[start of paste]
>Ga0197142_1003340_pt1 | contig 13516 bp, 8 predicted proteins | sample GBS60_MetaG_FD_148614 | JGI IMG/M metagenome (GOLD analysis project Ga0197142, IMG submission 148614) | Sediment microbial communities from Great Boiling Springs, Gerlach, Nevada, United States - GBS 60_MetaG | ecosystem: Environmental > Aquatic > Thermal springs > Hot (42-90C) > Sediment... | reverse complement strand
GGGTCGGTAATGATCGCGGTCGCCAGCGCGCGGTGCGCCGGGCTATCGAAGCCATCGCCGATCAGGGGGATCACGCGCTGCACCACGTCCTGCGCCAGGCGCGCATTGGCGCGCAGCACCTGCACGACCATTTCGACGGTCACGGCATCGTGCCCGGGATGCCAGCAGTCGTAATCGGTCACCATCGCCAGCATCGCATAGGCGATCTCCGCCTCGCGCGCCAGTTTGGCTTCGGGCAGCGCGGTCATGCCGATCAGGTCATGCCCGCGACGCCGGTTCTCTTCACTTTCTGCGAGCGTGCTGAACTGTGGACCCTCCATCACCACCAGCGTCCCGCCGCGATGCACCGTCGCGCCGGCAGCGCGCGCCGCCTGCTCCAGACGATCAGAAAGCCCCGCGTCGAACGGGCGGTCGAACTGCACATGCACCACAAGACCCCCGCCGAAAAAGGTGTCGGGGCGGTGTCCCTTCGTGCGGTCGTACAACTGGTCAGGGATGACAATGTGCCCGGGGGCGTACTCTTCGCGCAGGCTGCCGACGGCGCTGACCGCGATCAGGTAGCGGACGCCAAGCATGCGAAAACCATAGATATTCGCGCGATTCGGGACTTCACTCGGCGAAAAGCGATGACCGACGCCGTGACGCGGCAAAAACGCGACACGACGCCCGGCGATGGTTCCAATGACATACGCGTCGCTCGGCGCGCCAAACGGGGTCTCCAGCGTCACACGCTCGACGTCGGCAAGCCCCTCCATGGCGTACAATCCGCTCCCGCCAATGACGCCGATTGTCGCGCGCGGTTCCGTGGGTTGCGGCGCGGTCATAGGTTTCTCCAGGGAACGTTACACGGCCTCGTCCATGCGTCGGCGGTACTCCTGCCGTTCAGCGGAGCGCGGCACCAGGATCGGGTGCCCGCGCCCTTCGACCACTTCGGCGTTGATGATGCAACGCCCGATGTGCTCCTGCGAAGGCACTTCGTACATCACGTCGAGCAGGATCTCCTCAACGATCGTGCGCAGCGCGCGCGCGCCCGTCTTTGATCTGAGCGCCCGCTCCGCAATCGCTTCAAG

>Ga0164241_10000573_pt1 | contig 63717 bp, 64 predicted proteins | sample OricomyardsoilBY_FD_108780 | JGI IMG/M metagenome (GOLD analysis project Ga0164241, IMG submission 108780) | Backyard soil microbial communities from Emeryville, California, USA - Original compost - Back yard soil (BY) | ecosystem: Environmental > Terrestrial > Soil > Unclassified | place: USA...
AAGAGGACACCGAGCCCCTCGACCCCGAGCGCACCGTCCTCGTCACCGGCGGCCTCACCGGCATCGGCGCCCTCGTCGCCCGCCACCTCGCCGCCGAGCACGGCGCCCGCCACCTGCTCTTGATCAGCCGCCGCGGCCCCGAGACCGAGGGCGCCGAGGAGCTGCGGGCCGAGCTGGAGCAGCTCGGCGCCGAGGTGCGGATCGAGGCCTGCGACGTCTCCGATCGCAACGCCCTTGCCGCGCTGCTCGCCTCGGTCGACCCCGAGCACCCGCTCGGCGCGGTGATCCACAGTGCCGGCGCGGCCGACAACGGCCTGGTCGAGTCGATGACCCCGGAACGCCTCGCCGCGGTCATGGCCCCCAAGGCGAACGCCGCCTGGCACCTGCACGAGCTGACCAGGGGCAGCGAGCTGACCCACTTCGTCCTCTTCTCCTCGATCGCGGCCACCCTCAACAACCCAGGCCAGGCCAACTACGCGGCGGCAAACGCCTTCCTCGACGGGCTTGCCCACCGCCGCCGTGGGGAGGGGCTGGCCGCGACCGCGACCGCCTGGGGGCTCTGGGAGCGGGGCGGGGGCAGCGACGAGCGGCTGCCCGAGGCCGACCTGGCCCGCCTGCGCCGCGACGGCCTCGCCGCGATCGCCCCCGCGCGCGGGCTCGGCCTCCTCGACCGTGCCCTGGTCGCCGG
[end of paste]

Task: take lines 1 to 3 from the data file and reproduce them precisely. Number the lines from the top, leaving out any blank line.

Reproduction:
>Ga0197142_1003340_pt1 | contig 13516 bp, 8 predicted proteins | sample GBS60_MetaG_FD_148614 | JGI IMG/M metagenome (GOLD analysis project Ga0197142, IMG submission 148614) | Sediment microbial communities from Great Boiling Springs, Gerlach, Nevada, United States - GBS 60_MetaG | ecosystem: Environmental > Aquatic > Thermal springs > Hot (42-90C) > Sediment... | reverse complement strand
GGGTCGGTAATGATCGCGGTCGCCAGCGCGCGGTGCGCCGGGCTATCGAAGCCATCGCCGATCAGGGGGATCACGCGCTGCACCACGTCCTGCGCCAGGCGCGCATTGGCGCGCAGCACCTGCACGACCATTTCGACGGTCACGGCATCGTGCCCGGGATGCCAGCAGTCGTAATCGGTCACCATCGCCAGCATCGCATAGGCGATCTCCGCCTCGCGCGCCAGTTTGGCTTCGGGCAGCGCGGTCATGCCGATCAGGTCATGCCCGCGACGCCGGTTCTCTTCACTTTCTGCGAGCGTGCTGAACTGTGGACCCTCCATCACCACCAGCGTCCCGCCGCGATGCACCGTCGCGCCGGCAGCGCGCGCCGCCTGCTCCAGACGATCAGAAAGCCCCGCGTCGAACGGGCGGTCGAACTGCACATGCACCACAAGACCCCCGCCGAAAAAGGTGTCGGGGCGGTGTCCCTTCGTGCGGTCGTACAACTGGTCAGGGATGACAATGTGCCCGGGGGCGTACTCTTCGCGCAGGCTGCCGACGGCGCTGACCGCGATCAGGTAGCGGACGCCAAGCATGCGAAAACCATAGATATTCGCGCGATTCGGGACTTCACTCGGCGAAAAGCGATGACCGACGCCGTGACGCGGCAAAAACGCGACACGACGCCCGGCGATGGTTCCAATGACATACGCGTCGCTCGGCGCGCCAAACGGGGTCTCCAGCGTCACACGCTCGACGTCGGCAAGCCCCTCCATGGCGTACAATCCGCTCCCGCCAATGACGCCGATTGTCGCGCGCGGTTCCGTGGGTTGCGGCGCGGTCATAGGTTTCTCCAGGGAACGTTACACGGCCTCGTCCATGCGTCGGCGGTACTCCTGCCGTTCAGCGGAGCGCGGCACCAGGATCGGGTGCCCGCGCCCTTCGACCACTTCGGCGTTGATGATGCAACGCCCGATGTGCTCCTGCGAAGGCACTTCGTACATCACGTCGAGCAGGATCTCCTCAACGATCGTGCGCAGCGCGCGCGCGCCCGTCTTTGATCTGAGCGCCCGCTCCGCAATCGCTTCAAG

>Ga0164241_10000573_pt1 | contig 63717 bp, 64 predicted proteins | sample OricomyardsoilBY_FD_108780 | JGI IMG/M metagenome (GOLD analysis project Ga0164241, IMG submission 108780) | Backyard soil microbial communities from Emeryville, California, USA - Original compost - Back yard soil (BY) | ecosystem: Environmental > Terrestrial > Soil > Unclassified | place: USA...